Return of big climbs on testing Rás route

This year’s An Post Rás route is designed to provoke attacking racing while also giving the full-time working man, or county rider, a chance at being competitive, says race director Tony Campbell.
Return of big climbs on testing Rás route

Following a recent ruling by Cycling Ireland that no riders can upgrade to a category A2 licence so they can ride the country’s biggest stage race, Campbell was also keen to ensure only the cream of the home-based men can compete.

And yesterday’s route announcement was proof of that, with a whopping 25 climbs included, three of them category one ascents.

On paper, it’s a much harder race than 12 months ago, when there was no category one climb.

Making a comeback this year are three of the hardest ascents in the country. The Conor Pass in Cork on stage three, Ballaghisheen Pass in Kerry on stage four and Mount Leinster in Carlow on stage seven are all included in the race, which starts in Dublin Castle on May 22 and finishes on May 29 in Skerries after 1,200 kilometres.

“Boys talked about it being a flat circuit last year, it’s not a flat circuit this year,” said Campbell yesterday.

“But it’s not really hilly, it’s more undulating and it’s more competitive.

“I think it gives something to everyone. A flat route last year gave people an incentive to race and I think it’ll be the same this year.

“It doesn’t do any harm to throw in a pretty flat circuit every so often,” he added.

Campbell believes the race is within the grasp of the home-based riders, provided they train properly.

“Our boys have to learn to race, the home races are too short for our lads but someone like Bryan McCrystal and Ian Richardson showed how you can compete in the Rás.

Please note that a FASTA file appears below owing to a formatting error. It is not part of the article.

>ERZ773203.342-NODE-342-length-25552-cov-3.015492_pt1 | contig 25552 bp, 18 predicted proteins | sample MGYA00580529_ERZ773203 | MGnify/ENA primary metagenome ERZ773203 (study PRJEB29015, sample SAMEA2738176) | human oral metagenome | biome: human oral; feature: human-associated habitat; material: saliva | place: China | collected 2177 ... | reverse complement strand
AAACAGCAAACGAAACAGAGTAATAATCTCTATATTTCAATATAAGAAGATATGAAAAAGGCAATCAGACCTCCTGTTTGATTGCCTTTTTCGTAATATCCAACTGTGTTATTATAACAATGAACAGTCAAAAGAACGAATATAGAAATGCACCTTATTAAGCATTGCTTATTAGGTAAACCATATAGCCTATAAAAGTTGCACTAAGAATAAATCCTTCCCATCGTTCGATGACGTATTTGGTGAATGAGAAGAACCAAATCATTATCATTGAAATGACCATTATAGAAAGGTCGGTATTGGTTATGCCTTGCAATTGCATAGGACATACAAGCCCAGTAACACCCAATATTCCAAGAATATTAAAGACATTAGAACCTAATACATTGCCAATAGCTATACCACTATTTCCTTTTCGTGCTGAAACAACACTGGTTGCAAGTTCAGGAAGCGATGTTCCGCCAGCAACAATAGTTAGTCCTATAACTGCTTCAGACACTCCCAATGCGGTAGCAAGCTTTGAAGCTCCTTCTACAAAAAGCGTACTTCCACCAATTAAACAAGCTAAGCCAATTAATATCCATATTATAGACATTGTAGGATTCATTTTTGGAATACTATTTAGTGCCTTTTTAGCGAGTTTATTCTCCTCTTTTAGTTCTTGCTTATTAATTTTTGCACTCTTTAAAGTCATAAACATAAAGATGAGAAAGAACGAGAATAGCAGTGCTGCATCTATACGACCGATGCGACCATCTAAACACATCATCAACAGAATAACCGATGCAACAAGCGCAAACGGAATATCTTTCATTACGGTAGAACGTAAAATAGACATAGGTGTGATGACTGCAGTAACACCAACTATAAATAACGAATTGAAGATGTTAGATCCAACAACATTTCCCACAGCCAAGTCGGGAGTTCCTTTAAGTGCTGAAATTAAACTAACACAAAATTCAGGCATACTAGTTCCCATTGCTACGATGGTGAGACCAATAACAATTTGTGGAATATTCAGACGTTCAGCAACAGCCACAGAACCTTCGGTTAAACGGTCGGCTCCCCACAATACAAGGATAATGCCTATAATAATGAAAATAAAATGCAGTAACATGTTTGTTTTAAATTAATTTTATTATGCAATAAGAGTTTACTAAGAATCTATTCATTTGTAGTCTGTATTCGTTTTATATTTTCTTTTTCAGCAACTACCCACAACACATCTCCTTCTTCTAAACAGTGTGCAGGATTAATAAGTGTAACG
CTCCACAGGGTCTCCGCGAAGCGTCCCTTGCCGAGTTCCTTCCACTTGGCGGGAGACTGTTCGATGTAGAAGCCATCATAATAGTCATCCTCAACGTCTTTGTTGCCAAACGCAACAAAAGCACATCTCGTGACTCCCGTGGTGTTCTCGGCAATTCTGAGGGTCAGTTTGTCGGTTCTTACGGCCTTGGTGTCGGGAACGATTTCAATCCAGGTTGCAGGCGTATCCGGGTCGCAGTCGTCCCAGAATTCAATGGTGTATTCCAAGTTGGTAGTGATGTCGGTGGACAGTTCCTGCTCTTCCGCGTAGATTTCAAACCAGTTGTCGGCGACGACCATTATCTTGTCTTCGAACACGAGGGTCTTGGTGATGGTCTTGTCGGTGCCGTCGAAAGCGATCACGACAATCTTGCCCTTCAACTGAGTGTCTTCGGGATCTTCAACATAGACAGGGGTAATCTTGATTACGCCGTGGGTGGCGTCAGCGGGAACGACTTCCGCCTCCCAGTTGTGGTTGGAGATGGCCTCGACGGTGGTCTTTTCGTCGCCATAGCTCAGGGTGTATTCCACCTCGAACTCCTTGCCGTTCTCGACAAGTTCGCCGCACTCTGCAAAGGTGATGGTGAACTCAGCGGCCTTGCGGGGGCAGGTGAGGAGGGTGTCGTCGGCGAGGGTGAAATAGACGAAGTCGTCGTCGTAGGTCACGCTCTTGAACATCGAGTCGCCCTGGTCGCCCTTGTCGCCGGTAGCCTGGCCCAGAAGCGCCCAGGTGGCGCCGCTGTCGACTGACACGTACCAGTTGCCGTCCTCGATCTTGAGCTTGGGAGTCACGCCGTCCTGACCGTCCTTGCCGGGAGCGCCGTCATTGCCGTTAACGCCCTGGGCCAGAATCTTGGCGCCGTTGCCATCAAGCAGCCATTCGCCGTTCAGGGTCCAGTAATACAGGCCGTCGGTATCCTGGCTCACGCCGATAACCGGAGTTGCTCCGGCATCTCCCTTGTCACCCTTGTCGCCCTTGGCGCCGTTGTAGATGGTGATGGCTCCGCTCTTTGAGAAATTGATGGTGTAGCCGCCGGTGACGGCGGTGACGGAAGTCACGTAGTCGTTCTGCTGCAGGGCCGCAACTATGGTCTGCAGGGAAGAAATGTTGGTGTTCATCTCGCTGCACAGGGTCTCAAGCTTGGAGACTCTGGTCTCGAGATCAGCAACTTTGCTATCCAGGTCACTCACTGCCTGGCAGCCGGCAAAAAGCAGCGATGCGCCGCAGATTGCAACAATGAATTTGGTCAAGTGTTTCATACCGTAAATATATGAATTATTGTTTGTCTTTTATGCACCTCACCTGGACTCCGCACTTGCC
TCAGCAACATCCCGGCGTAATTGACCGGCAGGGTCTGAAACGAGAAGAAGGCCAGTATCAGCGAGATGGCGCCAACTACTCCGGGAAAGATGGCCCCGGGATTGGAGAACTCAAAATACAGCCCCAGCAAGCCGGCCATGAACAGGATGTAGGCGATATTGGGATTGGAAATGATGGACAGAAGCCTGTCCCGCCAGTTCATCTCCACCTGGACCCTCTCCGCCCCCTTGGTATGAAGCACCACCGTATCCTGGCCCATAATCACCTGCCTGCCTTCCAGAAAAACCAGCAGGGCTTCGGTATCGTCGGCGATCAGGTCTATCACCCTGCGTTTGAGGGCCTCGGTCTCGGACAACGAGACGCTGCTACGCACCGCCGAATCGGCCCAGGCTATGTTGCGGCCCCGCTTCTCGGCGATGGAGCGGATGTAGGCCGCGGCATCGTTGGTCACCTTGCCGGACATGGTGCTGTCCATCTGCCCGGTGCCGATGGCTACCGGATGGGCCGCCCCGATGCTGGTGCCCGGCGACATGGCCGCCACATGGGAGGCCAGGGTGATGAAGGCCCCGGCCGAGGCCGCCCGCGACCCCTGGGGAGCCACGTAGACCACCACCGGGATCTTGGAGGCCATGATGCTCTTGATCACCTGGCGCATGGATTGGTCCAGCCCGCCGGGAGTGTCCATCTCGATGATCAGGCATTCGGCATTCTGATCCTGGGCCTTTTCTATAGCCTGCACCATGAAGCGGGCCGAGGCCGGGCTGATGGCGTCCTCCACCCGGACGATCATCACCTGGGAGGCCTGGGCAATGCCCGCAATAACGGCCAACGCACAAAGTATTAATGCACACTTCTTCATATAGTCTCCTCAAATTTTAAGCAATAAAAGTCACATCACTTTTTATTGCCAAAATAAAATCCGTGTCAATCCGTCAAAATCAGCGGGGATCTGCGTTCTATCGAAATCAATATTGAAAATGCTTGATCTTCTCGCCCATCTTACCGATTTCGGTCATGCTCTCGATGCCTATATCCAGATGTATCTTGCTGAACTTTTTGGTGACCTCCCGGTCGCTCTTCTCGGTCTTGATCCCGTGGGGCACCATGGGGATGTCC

“You can’t be going out riding 72km races on a Sunday and thinking that’s enough if you want to be competitive.

“I think clubs will have to start doing longer races and our boys will have to start riding to and from those races if they want to be up there.

“Bryan McCrystal coming into the sport late is an example to all. A lot of boys wouldn’t live with him today yet he’s a relative newcomer.”

Cork and Kerry again feature heavily in this year’s route, which bears some similarity to the 2014 edition.

Four of that year’s stage-end towns are back again, with Clonakilty, Charleville, Baltinglass, and Skerries all included.

Multyfarnham in Westmeath is where the peloton will head for on stage one as the race moves out of Dublin.

From there, the race goes from Mullingar to Charleville on stage two for what will be the longest of all stages at 183km.

From Charleville, the riders head for Dingle, Sneem, and Clonakilty on consecutive days before turning further east.

Dungarvan will play host to the finish of stage six after which the race heads north for Baltinglass and onto Skerries.

Stage 1, Sunday May 22:

Dublin Castle to Multyfarnham (144.6 kilometres)

Stage 2, Monday May 23:

Mullingar to Charleville (183.7 kilometres)

Stage 3, Tuesday May 24:

Charleville to Dingle (133.2 kilometres)

Stage 4, Wednesday May 25:

Dingle to Sneem (162.8 kilometres)

Stage 5, Thursday May 26:

Sneem to Clonakilty (148.3 kilometres)

Stage 6, Friday May 27:

Clonakilty to Dungarvan (159.1 kilometres)

Stage 7, Saturday May 28:

Dungarvan to Baltinglass (155 kilometres)

Stage 8, Sunday May 29:

Kildare to Skerries (148.4 kilometres)

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